St Annes sands is among a number of Fylde Coast beaches which could be in contention for the area’s first ever Blue Flag.
Figures from the Department for Environment, Food and Rural Affairs show that almost all of the area’s sea water has passed strict new bathing water regulations, with three, including St Annes North as well as Blackpool South, being hailed for their ‘excellent’ sea water quality.
The classification puts the water quality at the three beaches – Fleetwood is the third – on course to be ranked among some of the best in the world, by becoming eligible for Blue Flag status, a certification by the Foundation for Environmental Education that a beach or marina meets its stringent standards.
The area of beach around St Annes Pier, which earned a Seaside Award from Keep Britain Tidy earlier this year, was meanwhile listed as ‘good’.
Coun Ben Aitken, chairman of Fylde Council’s Environmental Health and Housing Committee, said: “This is the second year running that the beaches in St Annes have excelled these tough new standards.
“Decades of work has gone into improving the quality of our sea water and it is now paying off. The bathing waters have rarely, if ever, been cleaner and that is great news for visitors and our tourist economy.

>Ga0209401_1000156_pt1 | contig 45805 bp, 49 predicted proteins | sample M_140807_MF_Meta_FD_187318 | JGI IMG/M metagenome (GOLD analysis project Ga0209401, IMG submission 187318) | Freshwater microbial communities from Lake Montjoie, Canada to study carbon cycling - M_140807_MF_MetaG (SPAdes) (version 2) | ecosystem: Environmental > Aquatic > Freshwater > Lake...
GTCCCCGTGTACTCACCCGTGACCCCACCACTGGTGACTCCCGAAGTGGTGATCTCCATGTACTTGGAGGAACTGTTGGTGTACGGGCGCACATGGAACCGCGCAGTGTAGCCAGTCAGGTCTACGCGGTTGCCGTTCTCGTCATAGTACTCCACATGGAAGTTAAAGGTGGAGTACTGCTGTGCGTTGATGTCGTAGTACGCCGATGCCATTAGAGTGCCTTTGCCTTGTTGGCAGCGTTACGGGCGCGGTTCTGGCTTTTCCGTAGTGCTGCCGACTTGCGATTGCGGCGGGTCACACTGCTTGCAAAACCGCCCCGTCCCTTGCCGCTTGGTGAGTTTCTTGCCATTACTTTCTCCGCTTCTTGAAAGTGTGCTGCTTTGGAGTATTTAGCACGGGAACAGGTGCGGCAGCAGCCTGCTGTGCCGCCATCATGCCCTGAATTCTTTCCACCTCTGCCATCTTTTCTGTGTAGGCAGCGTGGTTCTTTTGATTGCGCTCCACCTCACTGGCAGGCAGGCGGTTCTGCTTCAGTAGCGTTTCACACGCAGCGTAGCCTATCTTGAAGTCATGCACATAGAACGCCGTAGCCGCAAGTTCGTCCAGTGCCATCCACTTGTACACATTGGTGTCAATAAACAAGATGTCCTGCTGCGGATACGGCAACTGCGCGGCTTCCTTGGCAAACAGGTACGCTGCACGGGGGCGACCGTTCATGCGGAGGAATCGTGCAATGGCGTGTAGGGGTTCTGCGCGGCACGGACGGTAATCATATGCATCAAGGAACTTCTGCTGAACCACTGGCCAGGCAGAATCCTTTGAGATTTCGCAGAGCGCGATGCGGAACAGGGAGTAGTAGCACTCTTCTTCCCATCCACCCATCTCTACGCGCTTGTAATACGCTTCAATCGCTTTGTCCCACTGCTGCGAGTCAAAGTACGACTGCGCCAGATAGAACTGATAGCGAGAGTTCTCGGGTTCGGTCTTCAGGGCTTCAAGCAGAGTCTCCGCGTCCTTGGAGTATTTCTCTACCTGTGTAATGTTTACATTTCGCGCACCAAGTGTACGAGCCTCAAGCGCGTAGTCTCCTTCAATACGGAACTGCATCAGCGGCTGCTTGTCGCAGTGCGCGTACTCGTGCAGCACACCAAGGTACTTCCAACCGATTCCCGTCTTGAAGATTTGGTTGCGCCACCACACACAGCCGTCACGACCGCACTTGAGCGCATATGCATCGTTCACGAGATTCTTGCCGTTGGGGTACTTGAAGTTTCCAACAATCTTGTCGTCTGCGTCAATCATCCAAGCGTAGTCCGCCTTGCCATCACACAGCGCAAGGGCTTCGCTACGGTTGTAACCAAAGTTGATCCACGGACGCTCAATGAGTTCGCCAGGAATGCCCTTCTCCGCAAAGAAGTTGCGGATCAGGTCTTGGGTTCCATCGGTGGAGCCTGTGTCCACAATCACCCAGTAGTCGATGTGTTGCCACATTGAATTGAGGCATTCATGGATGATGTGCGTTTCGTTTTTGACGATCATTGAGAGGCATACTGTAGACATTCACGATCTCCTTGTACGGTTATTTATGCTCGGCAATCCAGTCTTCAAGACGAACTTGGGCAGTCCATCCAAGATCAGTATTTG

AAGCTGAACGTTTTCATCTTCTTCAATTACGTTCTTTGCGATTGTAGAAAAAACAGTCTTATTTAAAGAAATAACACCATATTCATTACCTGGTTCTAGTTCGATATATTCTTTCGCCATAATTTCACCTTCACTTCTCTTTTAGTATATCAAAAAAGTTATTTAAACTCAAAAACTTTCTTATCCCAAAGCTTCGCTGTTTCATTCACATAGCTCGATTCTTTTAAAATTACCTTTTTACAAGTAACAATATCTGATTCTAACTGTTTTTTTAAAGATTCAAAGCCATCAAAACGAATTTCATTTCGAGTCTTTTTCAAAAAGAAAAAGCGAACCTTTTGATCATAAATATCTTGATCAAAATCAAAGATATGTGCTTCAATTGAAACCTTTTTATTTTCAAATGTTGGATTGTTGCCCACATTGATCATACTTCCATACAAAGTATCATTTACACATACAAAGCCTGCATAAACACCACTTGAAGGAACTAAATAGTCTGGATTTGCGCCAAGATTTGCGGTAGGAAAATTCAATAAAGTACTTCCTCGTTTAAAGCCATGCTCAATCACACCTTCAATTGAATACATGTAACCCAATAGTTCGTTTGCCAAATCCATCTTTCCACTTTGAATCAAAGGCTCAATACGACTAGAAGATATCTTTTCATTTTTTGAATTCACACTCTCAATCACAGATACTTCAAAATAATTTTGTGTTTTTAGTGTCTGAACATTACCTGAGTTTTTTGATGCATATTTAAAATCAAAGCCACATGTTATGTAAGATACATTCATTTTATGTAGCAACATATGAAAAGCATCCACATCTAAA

“We want to keep the work going and residents can help by simple steps such as ensuring their pets don’t foul the beach and ensuring their drains are correctly connected. “
Since 2011, the Fylde Peninsula Water Management Partnership – made up of Fylde, Blackpool and Wyre Councils, Lancashire County Council, the Environment Agency, United Utilities, Merlin Entertainments and Keep Britain Tidy - has worked to increase investment in the area’s sewer network, as well as creating teams of volunteers and businesses to look after the quality of the Fylde Coast’s seas.
United Utilities, responsible for water supply and sewerage, has invested £160m in huge storage tanks underneath Preston, as well as an extra £100m worth of infrastructure improvements.
The public LOVEmyBEACH campaign has also helped to improve sea water quality, with hundreds of volunteers doing Fylde coast beach cleans and dozens of local businesses signing up to be responsible companies.
Dr Pete Fox, director of Land and water at the Environment Agency, said: “Water quality at beaches is better than any time in living memory, with dramatic improvements having been made over the last few decades.”
Stuart Robertson of award-winning seafront business St Annes Beach Huts said: “It’s fantastic news! It wasn’t long ago there was talk of having to put up signs advertising people not to swim in sea at St Annes after they changed the criteria for testing the water quality, so to now be hailed as ‘excellent is credit to all the organisations and people that have worked hard to turn things around.
“I’m not sure visitors to the resort really come to swim in the sea in St Annes these days, but I have seen lots of people rolling up their trousers and paddling away barefoot this year and it’s good to know the water and beach is clean.”